Recognition and Awards

In recognition of his service in Vietnam, Graeme received the Queen’s Commendation for Valuable Service in the Air (CVSA) on 1 January 1970.  On 25 November 1970, he was awarded the Distinguished Flying Cross for his Vietnam service.  On 14 July 1977, Graeme was awarded the National Medal for diligent long service to the community in hazardous circumstances, including in times of emergency and national disaster, in direct protection of life and property.  On 8 November 1979, Graeme was awarded a 1st Clasp to his National Medal; in other words he was awarded a second National Medal for further diligent service.

Flying after Army Service

After his Army service, and to keep his license current, Graeme Hill-Smith spent some time as a helicopter pilot in the commercial aviation sector.  Unfortunately, sufficient resources to sketch a comprehensive picture have not yet come to hand.

Flying with National Mapping in 1984

In early 1984, National Mapping senior surveyor Brian Murphy led a small survey party to establish the exact positions of islands and rocky outcrops in the Archipelago of the Recherche, off Esperance in Western Australia; the largest feature was Mondrain Island.  Over a few weeks the party established 15 control points, positioned several isolated rocks and determined a number of height points.  The party used Magnavox MX1502 Transit Doppler satellite receivers, theodolites, Geodimeter 8 distance measuring equipment, and Mini ranger positioning equipment. 

To position observers on to various island up to 50 miles off shore, the party used a Bell 206B Jet Ranger helicopter (VH-BKG) chartered from Central Australian Helicopters, Alice Springs.  The aircraft was also used for spot photography sorties over the various islands and other features using a 70 mm Hasselblad camera from a through-the-floor mount.  The aircraft pilot was Graeme Hill-Smith who flew the aircraft from Alice Springs to the Nat Map operational base at Duke of Orleans Bay east of Esperance.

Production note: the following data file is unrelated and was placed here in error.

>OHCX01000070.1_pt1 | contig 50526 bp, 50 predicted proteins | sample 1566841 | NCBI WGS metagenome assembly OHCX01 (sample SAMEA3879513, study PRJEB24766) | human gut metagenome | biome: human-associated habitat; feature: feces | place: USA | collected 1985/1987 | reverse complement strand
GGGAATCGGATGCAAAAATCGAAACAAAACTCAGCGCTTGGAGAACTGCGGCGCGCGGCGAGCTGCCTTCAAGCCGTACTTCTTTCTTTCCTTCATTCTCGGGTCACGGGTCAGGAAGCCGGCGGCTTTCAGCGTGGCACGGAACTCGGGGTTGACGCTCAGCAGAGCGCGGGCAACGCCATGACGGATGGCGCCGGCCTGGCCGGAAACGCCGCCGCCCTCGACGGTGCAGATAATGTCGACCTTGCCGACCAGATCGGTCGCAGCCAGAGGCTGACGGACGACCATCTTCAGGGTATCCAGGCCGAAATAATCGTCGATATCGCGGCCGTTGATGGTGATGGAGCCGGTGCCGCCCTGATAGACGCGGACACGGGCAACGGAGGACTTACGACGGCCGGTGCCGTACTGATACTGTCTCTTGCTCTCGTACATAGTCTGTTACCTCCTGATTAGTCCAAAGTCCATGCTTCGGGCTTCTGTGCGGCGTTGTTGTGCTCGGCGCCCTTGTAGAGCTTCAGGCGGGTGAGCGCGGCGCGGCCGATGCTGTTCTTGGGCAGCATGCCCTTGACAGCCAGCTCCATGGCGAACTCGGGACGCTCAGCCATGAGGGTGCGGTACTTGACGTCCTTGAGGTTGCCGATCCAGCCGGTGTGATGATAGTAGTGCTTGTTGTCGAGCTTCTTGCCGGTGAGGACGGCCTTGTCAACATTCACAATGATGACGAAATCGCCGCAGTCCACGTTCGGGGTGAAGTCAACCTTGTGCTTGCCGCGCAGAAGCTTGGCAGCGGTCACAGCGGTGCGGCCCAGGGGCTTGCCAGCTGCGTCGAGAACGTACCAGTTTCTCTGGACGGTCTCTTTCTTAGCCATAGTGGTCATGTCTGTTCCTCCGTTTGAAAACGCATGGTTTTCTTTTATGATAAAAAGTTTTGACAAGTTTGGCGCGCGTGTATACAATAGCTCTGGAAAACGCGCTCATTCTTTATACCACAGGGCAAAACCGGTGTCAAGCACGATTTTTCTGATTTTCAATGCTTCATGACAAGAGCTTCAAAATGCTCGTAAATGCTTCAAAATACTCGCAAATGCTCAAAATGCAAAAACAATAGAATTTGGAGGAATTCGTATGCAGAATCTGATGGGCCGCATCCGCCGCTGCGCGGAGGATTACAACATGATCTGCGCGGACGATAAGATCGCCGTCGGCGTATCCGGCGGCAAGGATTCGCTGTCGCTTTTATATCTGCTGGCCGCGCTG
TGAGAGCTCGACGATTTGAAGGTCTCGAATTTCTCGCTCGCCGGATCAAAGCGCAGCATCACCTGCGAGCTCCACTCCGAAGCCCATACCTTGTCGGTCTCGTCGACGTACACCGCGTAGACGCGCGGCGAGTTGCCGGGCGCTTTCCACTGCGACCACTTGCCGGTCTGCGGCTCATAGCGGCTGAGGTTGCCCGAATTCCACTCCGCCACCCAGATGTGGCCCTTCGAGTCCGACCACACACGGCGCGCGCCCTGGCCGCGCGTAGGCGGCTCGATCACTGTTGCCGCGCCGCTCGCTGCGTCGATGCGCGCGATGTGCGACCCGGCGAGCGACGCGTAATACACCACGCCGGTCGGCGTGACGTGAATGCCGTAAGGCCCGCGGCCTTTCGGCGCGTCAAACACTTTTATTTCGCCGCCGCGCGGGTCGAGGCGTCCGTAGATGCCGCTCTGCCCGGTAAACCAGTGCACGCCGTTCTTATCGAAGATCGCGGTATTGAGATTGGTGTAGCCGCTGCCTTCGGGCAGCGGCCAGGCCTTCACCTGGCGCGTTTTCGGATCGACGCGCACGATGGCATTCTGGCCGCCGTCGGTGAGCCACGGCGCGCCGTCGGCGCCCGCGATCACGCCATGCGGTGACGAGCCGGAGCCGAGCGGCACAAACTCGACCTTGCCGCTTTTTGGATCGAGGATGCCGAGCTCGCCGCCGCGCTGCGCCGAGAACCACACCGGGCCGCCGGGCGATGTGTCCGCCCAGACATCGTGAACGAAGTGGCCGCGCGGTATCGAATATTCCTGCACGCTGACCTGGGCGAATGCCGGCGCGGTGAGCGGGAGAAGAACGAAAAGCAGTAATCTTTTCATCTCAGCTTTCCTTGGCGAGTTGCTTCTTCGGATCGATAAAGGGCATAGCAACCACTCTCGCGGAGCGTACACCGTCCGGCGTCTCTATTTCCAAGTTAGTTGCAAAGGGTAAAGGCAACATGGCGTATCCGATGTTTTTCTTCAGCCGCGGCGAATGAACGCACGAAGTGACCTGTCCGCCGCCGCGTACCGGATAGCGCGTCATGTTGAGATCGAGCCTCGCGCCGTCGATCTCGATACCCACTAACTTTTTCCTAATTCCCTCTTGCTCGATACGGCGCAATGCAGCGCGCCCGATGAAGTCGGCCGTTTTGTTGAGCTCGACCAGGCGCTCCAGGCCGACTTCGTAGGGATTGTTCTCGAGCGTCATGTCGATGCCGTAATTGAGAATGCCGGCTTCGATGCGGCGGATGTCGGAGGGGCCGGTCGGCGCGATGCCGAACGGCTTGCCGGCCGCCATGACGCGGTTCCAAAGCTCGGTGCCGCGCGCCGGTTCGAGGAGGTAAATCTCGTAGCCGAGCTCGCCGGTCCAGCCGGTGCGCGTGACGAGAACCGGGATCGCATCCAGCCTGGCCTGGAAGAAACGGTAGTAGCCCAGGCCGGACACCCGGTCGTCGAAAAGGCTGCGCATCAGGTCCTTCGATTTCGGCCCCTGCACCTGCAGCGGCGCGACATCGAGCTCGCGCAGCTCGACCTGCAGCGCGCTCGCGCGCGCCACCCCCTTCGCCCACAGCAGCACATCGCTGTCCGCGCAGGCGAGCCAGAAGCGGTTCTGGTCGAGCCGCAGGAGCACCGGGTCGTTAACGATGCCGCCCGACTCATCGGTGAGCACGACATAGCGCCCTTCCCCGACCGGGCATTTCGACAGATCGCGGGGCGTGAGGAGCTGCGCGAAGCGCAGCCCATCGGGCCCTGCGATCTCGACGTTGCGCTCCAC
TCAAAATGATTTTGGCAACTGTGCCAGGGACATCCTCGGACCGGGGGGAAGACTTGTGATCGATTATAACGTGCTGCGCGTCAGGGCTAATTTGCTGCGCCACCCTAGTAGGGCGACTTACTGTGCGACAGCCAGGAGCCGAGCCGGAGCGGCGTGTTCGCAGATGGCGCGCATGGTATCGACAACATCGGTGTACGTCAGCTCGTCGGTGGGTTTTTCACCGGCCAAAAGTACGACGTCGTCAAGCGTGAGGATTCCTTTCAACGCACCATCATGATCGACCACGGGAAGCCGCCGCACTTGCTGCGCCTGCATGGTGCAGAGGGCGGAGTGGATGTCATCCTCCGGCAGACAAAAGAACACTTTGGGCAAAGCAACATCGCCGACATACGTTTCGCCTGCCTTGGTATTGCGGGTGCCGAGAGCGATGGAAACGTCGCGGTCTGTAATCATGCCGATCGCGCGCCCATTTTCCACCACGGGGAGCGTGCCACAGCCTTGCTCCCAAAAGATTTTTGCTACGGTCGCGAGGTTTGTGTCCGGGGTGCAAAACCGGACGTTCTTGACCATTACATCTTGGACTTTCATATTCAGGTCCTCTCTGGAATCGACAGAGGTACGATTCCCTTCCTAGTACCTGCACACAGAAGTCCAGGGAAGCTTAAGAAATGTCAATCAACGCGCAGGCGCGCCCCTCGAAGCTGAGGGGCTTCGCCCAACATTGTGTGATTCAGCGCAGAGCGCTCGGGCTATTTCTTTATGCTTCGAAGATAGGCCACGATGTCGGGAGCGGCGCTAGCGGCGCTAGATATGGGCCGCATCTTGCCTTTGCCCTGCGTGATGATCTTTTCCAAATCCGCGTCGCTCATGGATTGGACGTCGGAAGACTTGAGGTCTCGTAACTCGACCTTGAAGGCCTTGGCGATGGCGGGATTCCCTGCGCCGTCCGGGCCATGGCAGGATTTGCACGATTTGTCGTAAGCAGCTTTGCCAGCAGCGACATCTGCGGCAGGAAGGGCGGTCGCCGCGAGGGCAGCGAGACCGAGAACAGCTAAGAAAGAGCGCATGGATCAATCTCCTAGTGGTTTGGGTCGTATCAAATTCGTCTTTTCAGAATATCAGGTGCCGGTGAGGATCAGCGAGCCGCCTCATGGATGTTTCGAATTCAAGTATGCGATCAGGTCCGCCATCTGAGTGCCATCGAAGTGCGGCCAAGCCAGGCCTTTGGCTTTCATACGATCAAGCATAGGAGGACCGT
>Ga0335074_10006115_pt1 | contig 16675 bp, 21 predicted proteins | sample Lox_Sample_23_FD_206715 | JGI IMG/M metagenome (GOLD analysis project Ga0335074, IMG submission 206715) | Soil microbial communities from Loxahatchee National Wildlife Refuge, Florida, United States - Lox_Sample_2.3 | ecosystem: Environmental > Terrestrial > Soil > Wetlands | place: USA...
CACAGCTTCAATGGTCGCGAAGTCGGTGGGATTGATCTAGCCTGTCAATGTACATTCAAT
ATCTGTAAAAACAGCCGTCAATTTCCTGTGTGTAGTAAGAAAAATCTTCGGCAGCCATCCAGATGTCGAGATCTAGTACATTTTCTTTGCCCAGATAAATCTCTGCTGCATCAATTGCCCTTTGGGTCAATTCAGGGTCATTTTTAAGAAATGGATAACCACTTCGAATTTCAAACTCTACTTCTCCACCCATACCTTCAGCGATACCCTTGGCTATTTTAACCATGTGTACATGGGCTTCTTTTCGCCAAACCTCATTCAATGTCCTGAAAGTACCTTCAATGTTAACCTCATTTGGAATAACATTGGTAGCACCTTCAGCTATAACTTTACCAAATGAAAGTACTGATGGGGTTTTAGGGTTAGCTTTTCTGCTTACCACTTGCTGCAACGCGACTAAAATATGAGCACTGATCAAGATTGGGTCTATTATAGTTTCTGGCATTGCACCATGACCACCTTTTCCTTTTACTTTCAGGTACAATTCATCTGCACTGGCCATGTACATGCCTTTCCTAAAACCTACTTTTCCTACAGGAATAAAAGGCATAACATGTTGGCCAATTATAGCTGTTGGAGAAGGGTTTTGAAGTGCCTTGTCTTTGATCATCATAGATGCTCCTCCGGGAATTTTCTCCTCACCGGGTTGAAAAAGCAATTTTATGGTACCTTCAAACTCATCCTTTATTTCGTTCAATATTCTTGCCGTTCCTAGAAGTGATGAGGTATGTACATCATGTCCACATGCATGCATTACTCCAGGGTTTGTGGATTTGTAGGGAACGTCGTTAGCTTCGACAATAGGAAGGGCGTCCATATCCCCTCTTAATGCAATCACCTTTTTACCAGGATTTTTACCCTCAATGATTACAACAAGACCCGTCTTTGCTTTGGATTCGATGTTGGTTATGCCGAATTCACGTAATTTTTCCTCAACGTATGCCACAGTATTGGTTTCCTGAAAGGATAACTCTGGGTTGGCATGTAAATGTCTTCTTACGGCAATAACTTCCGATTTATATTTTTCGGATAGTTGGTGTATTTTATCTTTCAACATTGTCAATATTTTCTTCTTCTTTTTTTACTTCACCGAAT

Brian Murphy recalled that during the survey, the helicopter was caught out to sea on a small, low-lying rock by an extremely sudden and violent south-westerly wind squall.  For a little while Graeme Hill-Smith was extremely hesitant about starting the helicopter in the violent winds.  Graeme’s concern was that oscillation of the main rotor at low revolutions in the heavy winds might result in slicing off the tail boom and rotor.  Also daylight was running out and Brian thought that the party might be there for the night if the wind persisted.  Fortunately Graeme made up his mind very quickly and decided to start up, which went without any problems and the party arrived safely back at the Duke of Orleans Bay base at sunset.

In more recent times

In more recent years, Graeme’s expertise has been sought to help improve flying safety.  In early 2003, the Civil Aviation Safety Authority consulted Graeme (and various others) during development of proposed rules for air transport and aerial work operations for rotorcraft.  At the time, Graeme was with Capital Helicopters. 

Graeme has also remained active in military-related events.  In March 2007, along with other former Air Observation Post pilots, Graeme attended the opening of new display at the National Artillery Museum at North Fort on Sydney Harbour’s North Head.

Graeme Hill-Smith passed away aged 82 on 13 Jun 2018 at Narrabeen, Sydney.


Prepared by Laurie McLean, 2013.



The assistance of Brian Murphy and Paul Wise who kindly contributed their recollections of Graeme Hill-Smith and also reviewed and provided helpful comments on earlier drafts of this profile is gratefully acknowledged.





Anonymous (undated), AAAA Fourays Australian Army Aviation Association Inc website accessed at


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Wise, Paul Joseph (1984), Mondrain: The Last Island Survey, in The Nat Map News, No 48, Dandenong Office, April 2004, accessed at: